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Sin Ruins Everything!

Wednesday, January 12, 2022

Nadab and Abihu (Lev. 10) get much attention from us because they are noted as doing something without God’s authority. I intend to write about this truth, but the first thing I want us to notice is that sin ruins everything it touches (Ecc. 9:18b)! Leviticus 10 teaches us this loud and clear!

             As we read Leviticus 8-10, we see these chapters recording events happening on the same day – the “inauguration day” of the Tabernacle and the worship of God. On the same day that we see God’s beautiful plan in action, we also see things ruined when Nadab and Abihu sinned and “offered strange (foreign) fire before the Lord” (Lev. 10:1). Their act resulted in God killing them for their disobedience. How ironic that on the day in which God sent down fire to light the altar (Lev. 9:24), He then sent down fire to stop men from violating His command (Lev. 10:2).

            Of course, this fire stopped them dead (Lev. 10:2)! Now, a father of four has had his children reduced by 50%! On the day intended to be dedicated to God and His worship, Aaron has to watch the bodies of his boys carried out of the camp (Lev. 10:4-5)! Yet, he can have no part in this, nor tell his boys goodbye (Lev. 10:6-7)! What a tragedy! What suffering! Yes, sin ruins everything!

            How these things could have been avoided if these men had acted in a way pleasing to God and not when God had been silent. Their sin left a “dark cloud” over the events of the day and certainly hurt a loving father who no doubt had planned on working with his sons at the Tabernacle for many years!

            It is no different today. When men yield to their lusts and sin, it will result in death every time (Jas. 1:14-15)! Sin does not build; it destroys. It destroyed man’s relationship with God in the Garden (Gen. 3:6). It destroyed man’s relationship with his family (Gen. 4:1-11). Sin destroyed people’s minds (Gen. 6:5). It then destroyed the lives of millions in Genesis 6-8! Friends note the destructive power of sin, just in the first few chapters of the Bible! This destruction continues throughout Bible history, and just as it destroyed the lives and unity of a family in Leviticus 10, so also sin destroys in the very same way today (Rom. 6:23)!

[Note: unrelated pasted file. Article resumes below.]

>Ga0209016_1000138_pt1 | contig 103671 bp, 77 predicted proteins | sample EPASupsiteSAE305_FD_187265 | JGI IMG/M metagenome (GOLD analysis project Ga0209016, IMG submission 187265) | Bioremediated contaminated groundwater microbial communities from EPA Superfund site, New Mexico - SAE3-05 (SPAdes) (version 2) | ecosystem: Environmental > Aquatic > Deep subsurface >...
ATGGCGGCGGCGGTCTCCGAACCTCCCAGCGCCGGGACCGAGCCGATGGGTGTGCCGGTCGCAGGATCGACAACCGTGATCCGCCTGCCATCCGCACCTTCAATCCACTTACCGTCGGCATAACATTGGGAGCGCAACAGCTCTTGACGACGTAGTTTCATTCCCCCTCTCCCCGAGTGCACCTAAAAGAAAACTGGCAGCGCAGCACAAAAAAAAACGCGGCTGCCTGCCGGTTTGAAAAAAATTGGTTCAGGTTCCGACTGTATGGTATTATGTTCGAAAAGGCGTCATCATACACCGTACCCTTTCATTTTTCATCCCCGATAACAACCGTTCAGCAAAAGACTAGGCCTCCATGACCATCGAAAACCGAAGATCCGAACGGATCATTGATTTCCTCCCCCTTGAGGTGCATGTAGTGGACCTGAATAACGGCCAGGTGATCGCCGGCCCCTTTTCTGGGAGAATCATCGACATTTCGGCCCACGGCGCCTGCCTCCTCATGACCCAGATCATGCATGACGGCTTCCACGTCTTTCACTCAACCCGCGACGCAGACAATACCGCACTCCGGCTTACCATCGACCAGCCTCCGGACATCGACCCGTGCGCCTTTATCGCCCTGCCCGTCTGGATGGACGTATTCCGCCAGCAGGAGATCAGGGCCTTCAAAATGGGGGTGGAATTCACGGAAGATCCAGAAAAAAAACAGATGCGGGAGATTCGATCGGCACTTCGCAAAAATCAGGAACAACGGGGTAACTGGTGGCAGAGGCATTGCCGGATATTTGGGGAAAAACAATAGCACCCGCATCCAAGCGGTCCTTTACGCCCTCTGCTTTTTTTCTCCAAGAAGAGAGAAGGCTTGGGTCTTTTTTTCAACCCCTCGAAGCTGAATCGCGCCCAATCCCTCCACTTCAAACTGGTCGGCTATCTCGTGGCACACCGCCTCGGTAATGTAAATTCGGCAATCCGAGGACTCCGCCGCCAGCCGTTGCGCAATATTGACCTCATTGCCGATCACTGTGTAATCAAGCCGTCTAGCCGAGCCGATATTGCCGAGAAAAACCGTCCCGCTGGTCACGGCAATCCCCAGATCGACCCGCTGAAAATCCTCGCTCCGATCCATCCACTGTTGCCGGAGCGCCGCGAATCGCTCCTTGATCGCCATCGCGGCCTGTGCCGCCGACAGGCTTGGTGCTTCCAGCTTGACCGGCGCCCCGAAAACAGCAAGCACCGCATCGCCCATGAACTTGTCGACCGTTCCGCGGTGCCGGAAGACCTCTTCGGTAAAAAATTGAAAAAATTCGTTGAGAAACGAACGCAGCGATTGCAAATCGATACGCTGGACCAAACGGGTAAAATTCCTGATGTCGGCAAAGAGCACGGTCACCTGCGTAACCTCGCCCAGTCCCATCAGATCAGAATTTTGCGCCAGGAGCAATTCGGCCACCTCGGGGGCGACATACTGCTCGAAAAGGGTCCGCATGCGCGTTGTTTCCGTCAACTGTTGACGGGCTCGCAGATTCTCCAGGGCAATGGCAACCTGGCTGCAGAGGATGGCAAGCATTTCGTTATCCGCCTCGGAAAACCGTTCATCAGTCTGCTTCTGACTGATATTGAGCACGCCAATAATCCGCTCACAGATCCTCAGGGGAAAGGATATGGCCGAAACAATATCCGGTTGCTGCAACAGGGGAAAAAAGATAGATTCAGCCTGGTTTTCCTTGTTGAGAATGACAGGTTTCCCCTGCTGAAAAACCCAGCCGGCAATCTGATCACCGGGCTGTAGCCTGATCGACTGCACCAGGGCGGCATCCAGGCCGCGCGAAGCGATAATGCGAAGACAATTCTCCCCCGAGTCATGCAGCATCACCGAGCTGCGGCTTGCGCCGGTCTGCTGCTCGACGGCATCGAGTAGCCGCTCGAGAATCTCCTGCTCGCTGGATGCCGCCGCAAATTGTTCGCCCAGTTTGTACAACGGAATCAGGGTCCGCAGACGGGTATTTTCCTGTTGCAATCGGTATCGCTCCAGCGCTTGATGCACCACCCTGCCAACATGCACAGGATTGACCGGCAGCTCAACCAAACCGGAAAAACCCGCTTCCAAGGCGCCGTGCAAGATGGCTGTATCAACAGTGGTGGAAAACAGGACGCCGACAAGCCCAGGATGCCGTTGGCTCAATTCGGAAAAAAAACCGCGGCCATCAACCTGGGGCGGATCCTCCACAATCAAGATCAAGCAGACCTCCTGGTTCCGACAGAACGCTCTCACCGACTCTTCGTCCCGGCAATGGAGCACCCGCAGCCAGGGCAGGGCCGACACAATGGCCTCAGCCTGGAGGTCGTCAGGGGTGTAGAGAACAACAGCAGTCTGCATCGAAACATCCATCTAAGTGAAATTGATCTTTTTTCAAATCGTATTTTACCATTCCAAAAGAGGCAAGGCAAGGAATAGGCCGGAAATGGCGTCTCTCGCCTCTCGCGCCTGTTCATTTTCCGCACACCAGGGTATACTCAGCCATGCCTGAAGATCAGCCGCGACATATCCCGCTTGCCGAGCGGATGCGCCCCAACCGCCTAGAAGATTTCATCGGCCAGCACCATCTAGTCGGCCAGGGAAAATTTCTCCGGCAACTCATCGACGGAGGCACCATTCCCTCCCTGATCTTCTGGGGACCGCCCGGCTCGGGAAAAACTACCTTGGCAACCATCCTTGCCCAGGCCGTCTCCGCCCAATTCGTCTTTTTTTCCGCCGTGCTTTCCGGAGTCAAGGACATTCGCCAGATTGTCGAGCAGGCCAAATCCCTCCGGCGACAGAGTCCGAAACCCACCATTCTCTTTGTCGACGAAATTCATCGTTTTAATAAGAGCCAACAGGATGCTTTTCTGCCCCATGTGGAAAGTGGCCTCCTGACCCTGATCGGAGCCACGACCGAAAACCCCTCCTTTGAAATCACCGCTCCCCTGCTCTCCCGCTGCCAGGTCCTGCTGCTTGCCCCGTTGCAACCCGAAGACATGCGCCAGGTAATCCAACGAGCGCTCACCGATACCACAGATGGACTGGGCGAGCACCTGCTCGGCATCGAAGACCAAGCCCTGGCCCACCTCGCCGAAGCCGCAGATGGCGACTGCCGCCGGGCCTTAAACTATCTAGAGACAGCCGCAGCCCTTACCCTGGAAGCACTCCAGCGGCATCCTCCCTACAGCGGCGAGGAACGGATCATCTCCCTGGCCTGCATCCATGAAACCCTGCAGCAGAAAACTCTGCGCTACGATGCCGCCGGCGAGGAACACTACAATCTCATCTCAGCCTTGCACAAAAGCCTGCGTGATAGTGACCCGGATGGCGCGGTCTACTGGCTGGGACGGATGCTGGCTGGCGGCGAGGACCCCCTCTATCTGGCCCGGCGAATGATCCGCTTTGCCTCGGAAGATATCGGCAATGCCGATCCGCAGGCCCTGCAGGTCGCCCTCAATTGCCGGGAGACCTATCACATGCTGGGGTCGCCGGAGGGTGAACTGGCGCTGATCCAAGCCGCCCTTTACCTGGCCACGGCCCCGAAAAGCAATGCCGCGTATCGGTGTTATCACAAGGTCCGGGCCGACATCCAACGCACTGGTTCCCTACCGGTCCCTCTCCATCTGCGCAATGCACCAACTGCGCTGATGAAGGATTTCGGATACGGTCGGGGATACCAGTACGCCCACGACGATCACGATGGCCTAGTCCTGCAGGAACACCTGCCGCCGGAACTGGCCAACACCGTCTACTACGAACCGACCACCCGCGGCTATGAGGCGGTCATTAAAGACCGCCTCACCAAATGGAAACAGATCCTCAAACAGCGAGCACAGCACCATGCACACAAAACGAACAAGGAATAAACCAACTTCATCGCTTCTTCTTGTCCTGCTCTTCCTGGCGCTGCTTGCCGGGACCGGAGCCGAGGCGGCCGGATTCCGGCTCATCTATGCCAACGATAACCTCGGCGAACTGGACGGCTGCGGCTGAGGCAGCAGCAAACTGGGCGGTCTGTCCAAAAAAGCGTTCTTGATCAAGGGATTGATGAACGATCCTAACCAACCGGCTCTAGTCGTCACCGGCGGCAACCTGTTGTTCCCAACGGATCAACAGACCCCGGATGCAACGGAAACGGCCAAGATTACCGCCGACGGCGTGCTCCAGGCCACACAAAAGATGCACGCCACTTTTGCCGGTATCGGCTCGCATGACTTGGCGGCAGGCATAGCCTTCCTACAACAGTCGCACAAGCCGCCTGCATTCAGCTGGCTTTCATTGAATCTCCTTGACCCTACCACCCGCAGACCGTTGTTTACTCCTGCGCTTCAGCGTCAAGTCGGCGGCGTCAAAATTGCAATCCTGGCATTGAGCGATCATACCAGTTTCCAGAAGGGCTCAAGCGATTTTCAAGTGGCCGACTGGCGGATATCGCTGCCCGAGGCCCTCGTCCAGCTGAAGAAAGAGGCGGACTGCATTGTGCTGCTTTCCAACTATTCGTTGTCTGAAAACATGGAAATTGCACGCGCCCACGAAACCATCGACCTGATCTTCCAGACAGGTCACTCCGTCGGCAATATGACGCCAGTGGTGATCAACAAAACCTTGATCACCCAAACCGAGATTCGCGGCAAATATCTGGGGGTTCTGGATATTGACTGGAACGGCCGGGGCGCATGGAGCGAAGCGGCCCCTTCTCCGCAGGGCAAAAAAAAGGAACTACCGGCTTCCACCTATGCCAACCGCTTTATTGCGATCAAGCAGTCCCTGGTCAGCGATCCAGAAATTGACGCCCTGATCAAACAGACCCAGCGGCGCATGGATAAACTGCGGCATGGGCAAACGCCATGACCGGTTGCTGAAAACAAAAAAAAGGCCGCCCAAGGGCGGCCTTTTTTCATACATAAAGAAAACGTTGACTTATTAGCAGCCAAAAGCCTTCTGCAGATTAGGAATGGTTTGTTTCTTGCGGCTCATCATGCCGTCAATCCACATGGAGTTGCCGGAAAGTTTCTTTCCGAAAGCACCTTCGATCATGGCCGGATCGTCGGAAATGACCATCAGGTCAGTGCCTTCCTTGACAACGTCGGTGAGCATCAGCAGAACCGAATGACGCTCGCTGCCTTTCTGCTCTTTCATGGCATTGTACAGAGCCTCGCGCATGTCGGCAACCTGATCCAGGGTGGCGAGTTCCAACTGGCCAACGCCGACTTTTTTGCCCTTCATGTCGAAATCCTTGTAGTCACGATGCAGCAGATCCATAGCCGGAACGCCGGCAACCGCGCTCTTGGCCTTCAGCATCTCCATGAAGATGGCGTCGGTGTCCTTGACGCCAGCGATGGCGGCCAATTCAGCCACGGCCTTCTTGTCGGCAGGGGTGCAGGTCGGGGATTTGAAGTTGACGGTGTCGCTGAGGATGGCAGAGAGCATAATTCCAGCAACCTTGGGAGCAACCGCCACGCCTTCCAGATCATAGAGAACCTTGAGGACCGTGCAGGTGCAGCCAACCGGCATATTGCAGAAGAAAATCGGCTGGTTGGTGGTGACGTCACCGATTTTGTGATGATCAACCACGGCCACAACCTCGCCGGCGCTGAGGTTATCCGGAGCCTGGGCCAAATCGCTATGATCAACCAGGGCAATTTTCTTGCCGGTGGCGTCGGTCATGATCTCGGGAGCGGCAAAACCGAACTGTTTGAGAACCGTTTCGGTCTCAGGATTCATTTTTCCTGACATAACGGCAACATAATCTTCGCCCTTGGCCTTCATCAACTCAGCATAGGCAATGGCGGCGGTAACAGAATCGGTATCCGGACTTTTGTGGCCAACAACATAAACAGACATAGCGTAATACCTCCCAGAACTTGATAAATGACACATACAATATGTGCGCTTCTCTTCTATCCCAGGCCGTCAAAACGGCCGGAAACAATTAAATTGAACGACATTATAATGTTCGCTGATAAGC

Since this is true, what is your view of sin? Is there any wonder why God’s people from Old and New Testament days preached a message of repentance? Repent of your sins or perish (Lk. 13:3, 5). God has commanded all men everywhere to repent (Acts 17:30). Now we know why! Turning back to God and following in the footsteps of Christ is the only thing that will save us from destruction! If the sons of Aaron had listened to God, they would have been spared an instant death! Just think of what you will avoid if you will repent of your sins today and obey the Lord (Heb. 5:9). Don’t continue down the path that leads to destruction. Instead, repent and walk in the path that leads to life (Matt. 7:13-14).

- Jarrod M. Jacobs

"Leaven"

Sunday, January 02, 2022

Throughout Scripture, God overwhelmingly equates leaven with something sinful and spiritually deadly. In my observation, leaven is considered as a “foreign” substance that was added to an otherwise pure offering or pure sacrifice. Thus, God said no less than 18 times in Scripture to stay away from it. There are only two exceptions to this rule in the Bible, to my knowledge. Only two passages speak positively of leaven. One passage is Leviticus 23:17, and the other is Matthew 13:33 (parallel passage: Lk. 13:20-21). When you read those passages in context, you can see why God made the exception in those cases.

            As we noted, leaven is condemned by God more often than not. In studying about leaven, we find God telling His people to make sure literal leaven was not in specific offerings (Ex. 12:15, 19, 13:7, 34:25; Lev. 2:11, 6:17, 10:12). In the New Testament, leaven was symbolic of false doctrine (Matt. 16:6-12; Mk. 8:15; Lk. 12:1) and sinful behavior (I Cor. 5:6-8). We are reminded on two occasions, “a little leaven leaveneth the whole lump” (I Cor. 5:6; Gal. 5:9). This means that sin has no natural stopping place! If we allow a little sin to creep into our lives, or into the church, or into a nation for that matter (Prov. 14:34), it will not be long until this brings great ruin to that person, church, or nation. Remember, sin brings death every time (Jas. 1:15)!